The injunctions have been flouted; and protesters have repeatedly created situations where police have to choose between not protecting the rights of universities, professors, and dissenting students or trying to coerce large determined crowds of protesters. When they opt for the latter, they use the ugly and abusive tools of riot control against people who were not rioting but who were obstructing the legal rights of others, en masse. There is no peaceful way to move hundreds or thousands of people who do not wish to be moved. And there is also no rule that whatever hundreds or thousands of people together want to do must be legitimate. This has been the paradoxical situation of the last several weeks in particular. The police have been first to use violence, at least large-scale violence, over and over again; but that doesn't mean that the injunction-flouting protests were legitimate.

I don't know enough about Canadian civil procedure to know why contempt of court proceedings couldn't be used to do what Section IV of the emergency decree tries to do: coerce the unions through crippling financial penalties in order to try to stop having to violently coerce the bodies of protesters. That would be preferable to this kind of legislative action. But some attempt to hold unions responsible for protests that flout injunctions and disrupt the legal freedom of others does seem legitimate, and preferable to constant situations that can be resolved only through police violence or through abandoning the freedom of third parties to the whims of the protesters. The unions are creatures of Quebec law, with power granted by law to compel dues payment from students; but they have helped themselves to an authority that isn't granted by the law that creates them, and when others have ignored that supposed authority have freely encouraged lawless response. It's awfully late in the day for their leaders to discover that "social peace" is at risk. Their attitude toward injunctions and toward the rights of universities, professors, and dissenting students has been one of "contempt for the rule of law," as Bernard Amyot, former president of the Canadian Bar Association put it. That doesn't excuse the government from blame for its own abandonment of the rule of law in the new emergency decree.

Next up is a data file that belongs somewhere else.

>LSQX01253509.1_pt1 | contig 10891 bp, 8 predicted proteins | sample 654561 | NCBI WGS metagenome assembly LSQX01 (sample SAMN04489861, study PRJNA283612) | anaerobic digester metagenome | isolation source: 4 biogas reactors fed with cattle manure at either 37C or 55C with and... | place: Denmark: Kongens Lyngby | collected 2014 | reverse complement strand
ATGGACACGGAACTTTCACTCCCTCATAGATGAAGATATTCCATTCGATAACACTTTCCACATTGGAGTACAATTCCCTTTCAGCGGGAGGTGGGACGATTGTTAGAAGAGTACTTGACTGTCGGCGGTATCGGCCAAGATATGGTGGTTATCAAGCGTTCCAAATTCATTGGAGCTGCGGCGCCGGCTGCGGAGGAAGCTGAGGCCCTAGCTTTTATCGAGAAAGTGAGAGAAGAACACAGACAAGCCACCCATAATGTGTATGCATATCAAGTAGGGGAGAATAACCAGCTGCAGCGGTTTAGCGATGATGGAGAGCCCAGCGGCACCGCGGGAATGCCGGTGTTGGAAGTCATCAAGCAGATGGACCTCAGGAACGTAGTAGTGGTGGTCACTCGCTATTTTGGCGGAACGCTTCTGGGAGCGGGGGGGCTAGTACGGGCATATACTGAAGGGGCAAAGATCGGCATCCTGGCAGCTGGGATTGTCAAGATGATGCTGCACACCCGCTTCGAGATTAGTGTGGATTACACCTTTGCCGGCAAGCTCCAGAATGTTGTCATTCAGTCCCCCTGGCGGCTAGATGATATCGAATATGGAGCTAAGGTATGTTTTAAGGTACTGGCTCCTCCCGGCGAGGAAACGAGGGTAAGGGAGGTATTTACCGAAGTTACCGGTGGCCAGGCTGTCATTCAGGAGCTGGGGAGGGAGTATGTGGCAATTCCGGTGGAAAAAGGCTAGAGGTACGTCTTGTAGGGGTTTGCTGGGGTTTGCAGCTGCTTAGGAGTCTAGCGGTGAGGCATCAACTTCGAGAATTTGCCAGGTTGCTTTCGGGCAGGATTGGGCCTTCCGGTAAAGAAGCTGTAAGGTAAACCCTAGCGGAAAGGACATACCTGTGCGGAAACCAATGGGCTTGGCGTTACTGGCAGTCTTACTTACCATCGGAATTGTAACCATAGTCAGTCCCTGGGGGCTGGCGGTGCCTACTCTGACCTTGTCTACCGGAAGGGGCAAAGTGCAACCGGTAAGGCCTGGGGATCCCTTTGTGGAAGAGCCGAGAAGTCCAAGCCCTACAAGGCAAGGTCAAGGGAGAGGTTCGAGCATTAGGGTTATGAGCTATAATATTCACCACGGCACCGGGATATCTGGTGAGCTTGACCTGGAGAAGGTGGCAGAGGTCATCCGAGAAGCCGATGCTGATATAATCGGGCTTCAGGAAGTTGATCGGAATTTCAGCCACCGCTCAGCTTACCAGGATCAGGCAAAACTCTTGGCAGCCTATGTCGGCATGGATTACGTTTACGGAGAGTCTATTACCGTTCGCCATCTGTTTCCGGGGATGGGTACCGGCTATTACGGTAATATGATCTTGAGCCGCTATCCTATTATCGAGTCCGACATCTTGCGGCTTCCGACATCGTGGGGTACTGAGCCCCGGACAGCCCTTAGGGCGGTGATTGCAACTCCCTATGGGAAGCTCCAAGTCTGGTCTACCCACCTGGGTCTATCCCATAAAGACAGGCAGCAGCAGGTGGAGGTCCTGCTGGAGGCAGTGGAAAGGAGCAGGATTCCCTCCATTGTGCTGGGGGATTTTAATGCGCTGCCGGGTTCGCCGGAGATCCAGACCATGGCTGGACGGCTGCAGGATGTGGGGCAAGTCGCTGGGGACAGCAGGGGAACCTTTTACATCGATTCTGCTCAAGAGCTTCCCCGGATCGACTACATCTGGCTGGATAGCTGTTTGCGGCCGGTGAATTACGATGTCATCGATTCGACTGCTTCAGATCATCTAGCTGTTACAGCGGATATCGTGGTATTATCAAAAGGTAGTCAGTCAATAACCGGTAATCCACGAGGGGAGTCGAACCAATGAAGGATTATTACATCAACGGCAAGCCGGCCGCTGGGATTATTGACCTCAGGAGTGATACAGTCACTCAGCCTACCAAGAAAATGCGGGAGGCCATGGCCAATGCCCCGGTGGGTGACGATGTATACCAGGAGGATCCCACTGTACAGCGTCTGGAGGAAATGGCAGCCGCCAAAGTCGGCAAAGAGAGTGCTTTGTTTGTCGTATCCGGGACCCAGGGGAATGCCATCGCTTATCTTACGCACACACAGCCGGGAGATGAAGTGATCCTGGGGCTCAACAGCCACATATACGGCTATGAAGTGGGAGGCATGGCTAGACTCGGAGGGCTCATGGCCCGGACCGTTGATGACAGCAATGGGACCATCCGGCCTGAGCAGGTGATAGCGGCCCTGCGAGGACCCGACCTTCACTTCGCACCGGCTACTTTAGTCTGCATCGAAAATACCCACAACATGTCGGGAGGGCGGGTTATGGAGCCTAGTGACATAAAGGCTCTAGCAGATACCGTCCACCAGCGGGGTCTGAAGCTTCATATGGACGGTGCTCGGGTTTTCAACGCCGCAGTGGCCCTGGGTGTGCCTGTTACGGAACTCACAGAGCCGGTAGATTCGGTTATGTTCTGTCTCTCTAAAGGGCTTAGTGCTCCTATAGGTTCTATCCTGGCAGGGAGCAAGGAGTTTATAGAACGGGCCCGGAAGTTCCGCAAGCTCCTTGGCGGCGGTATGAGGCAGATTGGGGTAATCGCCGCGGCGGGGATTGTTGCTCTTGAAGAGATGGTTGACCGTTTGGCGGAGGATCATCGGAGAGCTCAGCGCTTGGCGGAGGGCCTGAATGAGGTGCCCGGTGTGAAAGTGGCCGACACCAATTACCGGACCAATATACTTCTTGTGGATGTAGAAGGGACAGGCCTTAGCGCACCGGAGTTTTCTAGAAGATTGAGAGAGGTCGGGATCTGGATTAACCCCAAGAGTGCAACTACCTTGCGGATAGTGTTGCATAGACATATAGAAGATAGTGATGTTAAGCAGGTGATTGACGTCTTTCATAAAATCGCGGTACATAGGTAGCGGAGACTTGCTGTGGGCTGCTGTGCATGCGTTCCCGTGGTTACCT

As with the ban on masks, illegitimate behavior by the protesters is going to met by an illegitimate response, deeply restricting what should be protected freedom of expression. Section III and Section V.29, like the ban on masks, are opportunistic expansions of state and police power far beyond what is needed, or what is compatible with liberal freedom. And Section V.29's multiplier effect on the rest of the act pushes all of Sections IV and V into that category. But for the student unions to suddenly appeal to the rule of law and freedom of assembly when they've scorned those for everyone else is a bit much. The upshot is a lot of damage all around to Quebec's ability to function as a free society.

Update: While I was writing this post, the Montreal city council unsurprisingly passed the awful ban on masks. Kafka-esque question-begging of the day:
The leader of one of the city's opposition parties, Louise Harel, asked for clarification on whether scarves or bandanas worn by protesters protecting themselves against chemical irritants or tear gas would be included in the ban.

A lawyer for the police insisted those scarves are considered masks under the bylaw. The reasoning is, according to the lawyer, that if tear gas is being deployed, the demonstration has already been declared illegal.

Wednesday, May 16, 2012

A grammar lesson

The grammar of apologies is "I'm sorry for" plus a progressive or past progressive verb, or "I'm sorry that" followed by a dependent clause that has "I" as the subject. In either case, preferably using a verb specifically describing what was done, and not a vague "hurt" or "offended." The grammar of non-apologies is "I'm sorry if," and/or a dependent clause that is in the passive, and/or a dependent clause that has "you" as the subject, often with any of these combined with vague "hurt" or "offended" verbs, or verbs about understanding or comprehension.